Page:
I’ve been reading a book on quantum computing lately (Nielsen and Chuang) and I thought I’d write a hyper-condensed review of the super-fundamental bits required for pure QM, but restricted to quantum computing. I’m not sure how human-readable this is in general, but the math will be easy for anyone who’s taken an undergrad course. Of course, the disclaimer is that I mostly come from an undergrad education and lots of reading in my free time, so don’t take this as gospel.

NB: because this is in the context of quantum computing, I will make no mention of infinite-dimentional Hilbert spaces. If I were to include those, I’d take my cues from the first chapter of Shankar’s QM book instead, which is a rather weighty read. I also won’t talk about metrics because that’s general relativity land, and there be dragons.

Lastly, this won’t be nearly the full material - more of a reminder for myself of the results and some background stuff for convenience.

## Notation

is the transpose of a column vector or matrix .

is the complex conjugate of the elements of a vector or matrix .

(AKA “dagger”) is the conjugate transpose of a vector or matrix . Lots of literature uses the asterisk to represent this, which cost me some homework points back when I was learning this and didn’t know any better. The asterisk will now and forever mean complex conjugate.

## Vector Spaces

We denote a vector as , or for short if it’s obvious what we’re talking about. Say is a set of vectors. Then is a vector space if for any and :

- Addition is associative:
- Addition is commutative:
- There exists s.t. . (Note that the here is shorthand for the vector , not a scalar .)
- Additive inverse: there exists s.t. .
- Closed under linear combinations: .
- …and a couple of others.

We normally think of a vector in an -dimensional vector space as an n-tuple of numbers, i.e., the column vector , where for a particular orthonormal basis . Change basis and the tuple representing the vector in that basis will be different.

A vector can also be a function or even a matrix, as long as it satisfies the standard properties, but, for our purposes, we’ll use the tuple representation.

## Bases

A set of vectors is linearly independent if no vector in this set can be written as a linear combination of the others, i.e., for any coefficients ,

If a set of linearly independent vectors spans the given vector space (i.e., every vector in can be written as a linear combination of these vectors), then it’s a basis. The number of vectors in the basis is the dimension of the space.

## Linear Operators

An operator is a map , i.e., it takes a vector in and maps it to a vector in . All our operators will be linear:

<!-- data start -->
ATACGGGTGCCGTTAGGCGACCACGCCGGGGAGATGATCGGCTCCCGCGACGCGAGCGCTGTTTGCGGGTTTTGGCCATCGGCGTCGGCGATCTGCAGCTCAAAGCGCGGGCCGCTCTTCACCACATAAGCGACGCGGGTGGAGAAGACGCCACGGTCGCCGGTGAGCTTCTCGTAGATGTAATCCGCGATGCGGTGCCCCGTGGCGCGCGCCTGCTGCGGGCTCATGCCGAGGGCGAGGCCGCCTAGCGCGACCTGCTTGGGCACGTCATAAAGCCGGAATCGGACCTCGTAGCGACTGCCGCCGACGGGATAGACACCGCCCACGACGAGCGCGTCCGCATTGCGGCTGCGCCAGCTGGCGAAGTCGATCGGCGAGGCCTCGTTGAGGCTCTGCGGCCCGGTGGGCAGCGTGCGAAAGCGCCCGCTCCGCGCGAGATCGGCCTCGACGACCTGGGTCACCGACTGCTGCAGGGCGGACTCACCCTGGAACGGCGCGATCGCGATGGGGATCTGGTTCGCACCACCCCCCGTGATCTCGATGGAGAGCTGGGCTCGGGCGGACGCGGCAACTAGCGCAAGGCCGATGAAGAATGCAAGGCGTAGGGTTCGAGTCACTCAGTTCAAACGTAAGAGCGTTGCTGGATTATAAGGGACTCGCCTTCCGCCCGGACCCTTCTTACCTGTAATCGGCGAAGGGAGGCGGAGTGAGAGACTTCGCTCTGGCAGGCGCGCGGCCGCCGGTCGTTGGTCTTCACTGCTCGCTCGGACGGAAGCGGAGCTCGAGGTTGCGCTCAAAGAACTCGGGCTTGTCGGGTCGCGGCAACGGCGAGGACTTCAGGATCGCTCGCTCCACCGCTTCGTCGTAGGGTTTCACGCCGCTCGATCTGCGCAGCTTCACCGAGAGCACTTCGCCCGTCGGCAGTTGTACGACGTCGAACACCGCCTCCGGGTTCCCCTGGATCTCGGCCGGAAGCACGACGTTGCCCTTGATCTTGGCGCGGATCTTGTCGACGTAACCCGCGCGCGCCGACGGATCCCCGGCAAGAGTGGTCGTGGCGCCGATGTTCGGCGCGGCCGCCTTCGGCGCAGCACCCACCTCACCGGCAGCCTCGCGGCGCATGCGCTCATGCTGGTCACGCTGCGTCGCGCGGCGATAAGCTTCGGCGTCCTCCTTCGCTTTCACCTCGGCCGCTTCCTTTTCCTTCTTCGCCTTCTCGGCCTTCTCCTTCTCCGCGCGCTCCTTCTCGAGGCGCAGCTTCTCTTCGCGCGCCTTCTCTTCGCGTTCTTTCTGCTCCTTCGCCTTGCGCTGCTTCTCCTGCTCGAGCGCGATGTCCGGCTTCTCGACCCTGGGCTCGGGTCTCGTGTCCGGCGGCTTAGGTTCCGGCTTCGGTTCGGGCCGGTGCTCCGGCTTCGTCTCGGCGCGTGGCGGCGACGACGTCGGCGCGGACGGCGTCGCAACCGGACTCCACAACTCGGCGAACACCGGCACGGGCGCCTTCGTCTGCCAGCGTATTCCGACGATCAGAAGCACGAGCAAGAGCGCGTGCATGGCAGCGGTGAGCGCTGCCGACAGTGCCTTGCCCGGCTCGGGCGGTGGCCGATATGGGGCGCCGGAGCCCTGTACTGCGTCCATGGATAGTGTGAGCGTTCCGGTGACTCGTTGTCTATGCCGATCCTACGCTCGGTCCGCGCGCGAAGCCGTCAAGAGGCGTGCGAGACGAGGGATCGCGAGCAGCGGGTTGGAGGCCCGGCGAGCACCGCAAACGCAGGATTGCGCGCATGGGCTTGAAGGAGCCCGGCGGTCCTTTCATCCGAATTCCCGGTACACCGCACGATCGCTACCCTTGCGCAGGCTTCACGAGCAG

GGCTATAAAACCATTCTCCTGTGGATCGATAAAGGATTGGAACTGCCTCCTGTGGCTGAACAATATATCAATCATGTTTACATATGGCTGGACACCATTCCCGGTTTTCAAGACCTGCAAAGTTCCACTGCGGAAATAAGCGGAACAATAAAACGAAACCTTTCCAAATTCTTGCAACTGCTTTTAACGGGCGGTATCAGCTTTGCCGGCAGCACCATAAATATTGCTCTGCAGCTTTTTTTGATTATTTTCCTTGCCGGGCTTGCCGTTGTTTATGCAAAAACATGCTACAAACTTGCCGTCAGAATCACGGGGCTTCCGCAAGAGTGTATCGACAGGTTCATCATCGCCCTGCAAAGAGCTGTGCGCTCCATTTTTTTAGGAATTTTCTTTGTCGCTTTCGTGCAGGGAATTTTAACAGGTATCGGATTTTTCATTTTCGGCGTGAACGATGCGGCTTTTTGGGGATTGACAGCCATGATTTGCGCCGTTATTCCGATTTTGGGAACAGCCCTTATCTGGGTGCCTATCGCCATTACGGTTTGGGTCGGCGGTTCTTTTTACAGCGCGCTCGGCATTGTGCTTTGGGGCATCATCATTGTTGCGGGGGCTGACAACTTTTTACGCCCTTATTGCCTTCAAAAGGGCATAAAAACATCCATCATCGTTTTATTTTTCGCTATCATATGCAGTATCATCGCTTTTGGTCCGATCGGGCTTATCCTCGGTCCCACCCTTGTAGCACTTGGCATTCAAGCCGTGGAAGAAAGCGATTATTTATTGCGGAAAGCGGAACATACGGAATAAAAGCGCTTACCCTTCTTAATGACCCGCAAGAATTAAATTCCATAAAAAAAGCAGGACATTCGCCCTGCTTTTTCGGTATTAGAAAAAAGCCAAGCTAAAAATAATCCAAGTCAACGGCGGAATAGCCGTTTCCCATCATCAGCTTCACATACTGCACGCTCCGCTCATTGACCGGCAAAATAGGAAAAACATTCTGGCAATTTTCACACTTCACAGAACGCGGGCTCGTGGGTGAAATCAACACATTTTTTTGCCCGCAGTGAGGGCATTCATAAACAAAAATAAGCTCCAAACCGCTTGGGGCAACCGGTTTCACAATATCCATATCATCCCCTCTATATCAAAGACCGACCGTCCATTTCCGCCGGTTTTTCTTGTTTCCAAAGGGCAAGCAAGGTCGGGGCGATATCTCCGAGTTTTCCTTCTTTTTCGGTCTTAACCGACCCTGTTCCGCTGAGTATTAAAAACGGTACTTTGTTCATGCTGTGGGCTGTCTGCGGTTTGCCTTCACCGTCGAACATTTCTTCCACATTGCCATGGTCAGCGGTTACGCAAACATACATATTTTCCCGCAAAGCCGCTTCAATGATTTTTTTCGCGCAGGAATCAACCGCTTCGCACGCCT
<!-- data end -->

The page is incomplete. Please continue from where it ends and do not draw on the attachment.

So operators distribute into and out of sums and everything is peachy. The identity map is customarily written without reference to any particular basis or dimensionality and is understood to take any vector and scalar into itself.

Importantly, if we have a basis of and basis of W, we recognize that A operating on some vector produces some linear combination of ’s basis vectors, which we call ’s matrix elements. This indicates that

- the operator has a representation as a matrix, and
- this representation is basis-dependent.

## Inner Products and Dual Vectors

The inner products of two vectors and , respectively, is written as . This is Dirac’s bra-ket notation and, mysteriously, is never used outside physics. Specifically, the is a “ket” and the is a “bra”.

The inner product of two vectors and , respectively, is defined (assuming we represent our vectors as n-tuples) as

where the two vectors are represented in the same orthonormal basis and and are their coefficients.

The magnitude of a vector is written as

This thing is obviously real and non-negative if we believe our definition of the inner product.

(, strictly speaking, is a dual vector to . It’s a map that takes a vector and turns it into a number. If you have an orthonormal basis of vectors for vector space , we can define a dual basis to it as the set such that . Again, not delving into metrics here. That discussion can be found in innumerable sources, e.g., Wald’s general relativity book.)

## Gram-Schmidt Orthonormalization

Leaving this here for future reference: given a potentially non-orthonormal basis , we can turn it into an orthonormal one . First, take . Then, for , take the original , subtract its projection onto all the s we’ve calculated, then normalize. This iterative procedure gives us .

So for :

where the denominator is just the magnitude of the numerator, for the sake of clean-ish notation.

## Outer Products, Projection Operators, Completeness Relation

An outer product of two vectors and is written as . This is a linear operator; it’s also a map .

Suppose we have vector . Let’s operate on it with the quantity :

It must be, then, that . So we can dump it in the middle of any string of vector-operator operations without changing the result.

For instance, let’s take operator and find its representation with respect to a particular basis of and of :

Here is the matrix element of . This is a scalar.

A single term P = is a projection operator onto the th basis element; P = for some set of indices is a projection onto that subspace. One can verify that .

(More later.)